Hive Box: Controversies over Automation, Privatization, and Negotiability
The case inspires us to rethink whether the complete, neat, and organized automation is truly more superior to conventional service models that involve the “messy” but negotiable human factors.
Written by Jack Linzhou Xing
Published on 27/12/2020
Imagine you bought something online and it is delivered by express delivery. Now the courier is coming, but you are busy at work. What should you do?
Conventionally, you may call the security staff of your residential district and let him or her collect the package for you. Or you may just let the courier drop the package next to your door. If you are in urban China, you have another choice – the Hive Box.
Hive Box is the name of an automatic self pick-up and drop-off device. Usually located near office buildings or residential districts, it allows couriers to drop the package and receivers to pick them up, or vice versa. When the courier drops the package in one of the cubes in the Hive Box, he or she needs to scan the barcode on the package by the scanner of the Hive Box, so that the system will send a message to the phone number left by the receiver. With a code in the message, the receiver can open the cube and get the package.
The Advantage of Automation
The technology behind the Hive Box is simple. It contains a barcode system, cubes with automatic doors, and a system to connect with express delivery companies. Given the widespread usage of smartphones and mobile Internet in urban China, the Hive Box is very convenient for the majority of users. This simple invention serves as automation of and substitution to the security staff solution and the drop-next-to-door solution. It is said to have several major advantages.
First, it is safer than conventional solutions: Whereas the security staff may mistake various packages, and packages dropped next to your door are subject to possible loss, the Hive Box and its electronic system seldom make such mistakes. The packages, barcodes, location of cubes, as well as the passwords to open the cubes are all strictly corresponded one-to-one. This clear and strict correspondence and organization can minimize the chance of loss and mistake.
Second, it saves the time and effort of both the receiver and the courier. Receivers no longer need to notify security staff or worry about loss, while couriers no longer need to negotiate with receivers and security staff about when to deliver packages and whether to leave them to the security.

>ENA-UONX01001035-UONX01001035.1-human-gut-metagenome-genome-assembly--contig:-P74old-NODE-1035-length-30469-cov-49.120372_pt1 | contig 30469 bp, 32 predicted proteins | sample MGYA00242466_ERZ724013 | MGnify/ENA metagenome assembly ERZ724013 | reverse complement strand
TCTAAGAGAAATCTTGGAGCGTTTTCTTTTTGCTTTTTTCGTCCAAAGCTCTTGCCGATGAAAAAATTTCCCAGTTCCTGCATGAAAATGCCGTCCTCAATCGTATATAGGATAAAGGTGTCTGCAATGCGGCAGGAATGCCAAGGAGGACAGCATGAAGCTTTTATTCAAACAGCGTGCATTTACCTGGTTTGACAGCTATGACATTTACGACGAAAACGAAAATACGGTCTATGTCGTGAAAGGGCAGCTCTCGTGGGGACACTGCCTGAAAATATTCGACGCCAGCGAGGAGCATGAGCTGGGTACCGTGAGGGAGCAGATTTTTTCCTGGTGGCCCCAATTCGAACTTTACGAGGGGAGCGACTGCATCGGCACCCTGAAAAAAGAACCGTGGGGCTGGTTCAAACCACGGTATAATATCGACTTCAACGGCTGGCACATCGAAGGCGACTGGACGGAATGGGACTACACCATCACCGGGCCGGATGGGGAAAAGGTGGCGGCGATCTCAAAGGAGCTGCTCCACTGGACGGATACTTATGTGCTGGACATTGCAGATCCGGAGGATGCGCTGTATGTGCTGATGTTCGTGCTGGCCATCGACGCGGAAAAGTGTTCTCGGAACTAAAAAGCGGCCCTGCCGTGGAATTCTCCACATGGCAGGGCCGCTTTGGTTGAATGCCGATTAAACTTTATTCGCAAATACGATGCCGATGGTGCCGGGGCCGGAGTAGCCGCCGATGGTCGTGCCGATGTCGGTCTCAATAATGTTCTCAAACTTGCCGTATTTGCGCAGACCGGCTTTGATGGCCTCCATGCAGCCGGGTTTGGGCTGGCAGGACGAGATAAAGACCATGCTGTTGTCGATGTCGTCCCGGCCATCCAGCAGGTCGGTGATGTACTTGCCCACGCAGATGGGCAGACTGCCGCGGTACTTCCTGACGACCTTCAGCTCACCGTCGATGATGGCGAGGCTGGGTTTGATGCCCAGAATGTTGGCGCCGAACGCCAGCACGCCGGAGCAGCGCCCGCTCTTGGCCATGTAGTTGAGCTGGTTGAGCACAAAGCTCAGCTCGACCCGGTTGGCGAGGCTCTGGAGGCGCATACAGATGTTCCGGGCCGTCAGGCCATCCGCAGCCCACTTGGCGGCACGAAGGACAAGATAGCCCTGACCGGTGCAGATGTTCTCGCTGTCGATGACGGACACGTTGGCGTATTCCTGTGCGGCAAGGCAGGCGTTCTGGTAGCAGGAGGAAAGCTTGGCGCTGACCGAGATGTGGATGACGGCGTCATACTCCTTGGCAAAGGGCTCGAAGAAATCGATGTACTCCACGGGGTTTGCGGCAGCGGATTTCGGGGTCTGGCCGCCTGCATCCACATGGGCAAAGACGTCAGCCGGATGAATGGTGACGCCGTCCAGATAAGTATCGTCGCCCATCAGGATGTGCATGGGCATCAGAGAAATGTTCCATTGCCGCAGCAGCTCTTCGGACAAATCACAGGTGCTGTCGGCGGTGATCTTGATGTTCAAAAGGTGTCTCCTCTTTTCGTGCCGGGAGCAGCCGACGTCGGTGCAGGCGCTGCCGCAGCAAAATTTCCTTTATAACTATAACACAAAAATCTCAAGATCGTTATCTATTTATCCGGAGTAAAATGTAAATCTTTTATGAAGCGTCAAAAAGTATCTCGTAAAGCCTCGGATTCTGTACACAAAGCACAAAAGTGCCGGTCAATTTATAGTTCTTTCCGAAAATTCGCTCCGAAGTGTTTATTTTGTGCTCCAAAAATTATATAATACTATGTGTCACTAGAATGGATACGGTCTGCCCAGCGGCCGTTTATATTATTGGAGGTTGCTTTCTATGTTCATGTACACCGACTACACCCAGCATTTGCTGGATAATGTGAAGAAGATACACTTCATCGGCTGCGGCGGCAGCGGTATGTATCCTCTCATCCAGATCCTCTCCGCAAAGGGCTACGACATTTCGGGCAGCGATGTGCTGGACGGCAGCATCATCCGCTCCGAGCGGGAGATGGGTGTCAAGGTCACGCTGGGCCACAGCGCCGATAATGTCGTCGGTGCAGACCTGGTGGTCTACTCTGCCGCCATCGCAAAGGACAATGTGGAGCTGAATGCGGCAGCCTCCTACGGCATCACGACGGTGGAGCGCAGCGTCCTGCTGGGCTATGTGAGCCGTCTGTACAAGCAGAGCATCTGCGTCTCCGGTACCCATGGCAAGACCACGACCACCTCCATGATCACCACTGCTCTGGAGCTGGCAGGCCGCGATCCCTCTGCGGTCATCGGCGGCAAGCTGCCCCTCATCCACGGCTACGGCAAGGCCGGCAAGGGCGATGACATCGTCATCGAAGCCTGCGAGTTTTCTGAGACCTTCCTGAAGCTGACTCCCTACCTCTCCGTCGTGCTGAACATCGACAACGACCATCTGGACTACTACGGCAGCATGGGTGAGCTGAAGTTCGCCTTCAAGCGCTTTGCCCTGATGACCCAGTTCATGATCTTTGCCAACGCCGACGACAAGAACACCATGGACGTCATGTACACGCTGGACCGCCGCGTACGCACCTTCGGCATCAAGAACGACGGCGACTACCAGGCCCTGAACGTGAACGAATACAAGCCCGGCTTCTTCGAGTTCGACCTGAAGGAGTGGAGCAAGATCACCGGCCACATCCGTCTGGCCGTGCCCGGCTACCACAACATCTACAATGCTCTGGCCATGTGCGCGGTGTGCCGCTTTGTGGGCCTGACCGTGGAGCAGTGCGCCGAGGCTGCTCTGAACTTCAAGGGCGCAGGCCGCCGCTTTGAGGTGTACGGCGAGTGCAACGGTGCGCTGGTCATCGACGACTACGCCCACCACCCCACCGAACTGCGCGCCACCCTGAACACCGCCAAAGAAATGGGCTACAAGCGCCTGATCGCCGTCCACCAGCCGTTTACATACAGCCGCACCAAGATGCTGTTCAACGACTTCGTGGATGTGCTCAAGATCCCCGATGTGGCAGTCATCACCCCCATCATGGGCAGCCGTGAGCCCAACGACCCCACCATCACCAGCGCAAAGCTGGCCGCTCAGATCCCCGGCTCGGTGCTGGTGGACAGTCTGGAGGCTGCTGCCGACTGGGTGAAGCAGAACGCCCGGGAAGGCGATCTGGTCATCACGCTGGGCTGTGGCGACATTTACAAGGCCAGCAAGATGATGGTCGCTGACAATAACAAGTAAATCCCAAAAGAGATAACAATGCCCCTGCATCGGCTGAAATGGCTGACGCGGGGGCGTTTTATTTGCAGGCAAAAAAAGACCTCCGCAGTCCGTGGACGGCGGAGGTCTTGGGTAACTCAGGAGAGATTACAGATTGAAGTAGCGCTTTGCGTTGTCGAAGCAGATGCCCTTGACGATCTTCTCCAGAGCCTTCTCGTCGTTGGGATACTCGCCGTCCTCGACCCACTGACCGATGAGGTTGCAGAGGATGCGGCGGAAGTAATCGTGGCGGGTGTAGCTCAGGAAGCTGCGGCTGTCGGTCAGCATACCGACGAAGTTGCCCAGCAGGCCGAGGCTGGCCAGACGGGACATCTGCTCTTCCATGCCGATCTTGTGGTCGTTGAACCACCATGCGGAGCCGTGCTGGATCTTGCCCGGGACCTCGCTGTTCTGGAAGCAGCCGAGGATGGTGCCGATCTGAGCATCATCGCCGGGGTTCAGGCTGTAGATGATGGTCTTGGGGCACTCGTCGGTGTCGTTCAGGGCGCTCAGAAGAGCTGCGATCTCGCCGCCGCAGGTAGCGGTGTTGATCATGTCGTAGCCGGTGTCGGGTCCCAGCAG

The Problems of Automation and Privatization
Nevertheless, automation does not originate from a vacuum. The Hive Box, literally translated in Chinese as “fengchao (丰巢),” is operated and controlled by China’s largest private express delivery company, SF Express (顺丰速运), with some shares also controlled by other express delivery companies such as ZTO (中通) and ETO (圆通). Therefore, the Hive Box is an additional service provided by SF Express to facilitate its couriers and customers, though originally for free. Such a neat and organized automation operated by a private company and aimed at substituting customers’ personal efforts and community services can cause problems and controversies.
The original problem is about the materiality of the neat organization. While the design of cubes can ensure clarity and security, it limits the space of storage – the number of cubes in one set of Hive Boxes is limited compared to the space of the security office (in which packages can be piled altogether in a messy but space saving way). Partly out of this concern and partly out of profit concern, SF Express is incentivized to charge customers for the usage of the Hive Box to encourage them to quickly pick up their packages. On April 30, 2020, the SF Express announced that it would charge customers for packages stored in Hive Boxes over 12 hours.
It seems that the charge is reasonable – you are simply enjoying a storage service! But this announcement has caused controversies. First, given that since 2015, the Hive Box has always been a free service, people had almost forgotten the fact that it was controlled by a for-profit company. Second, although the Hive Box was implemented by the company, it occupies public spaces such as places in the residential district or office buildings – how can you make a profit upon the spaces that belong to either everyone or the property management?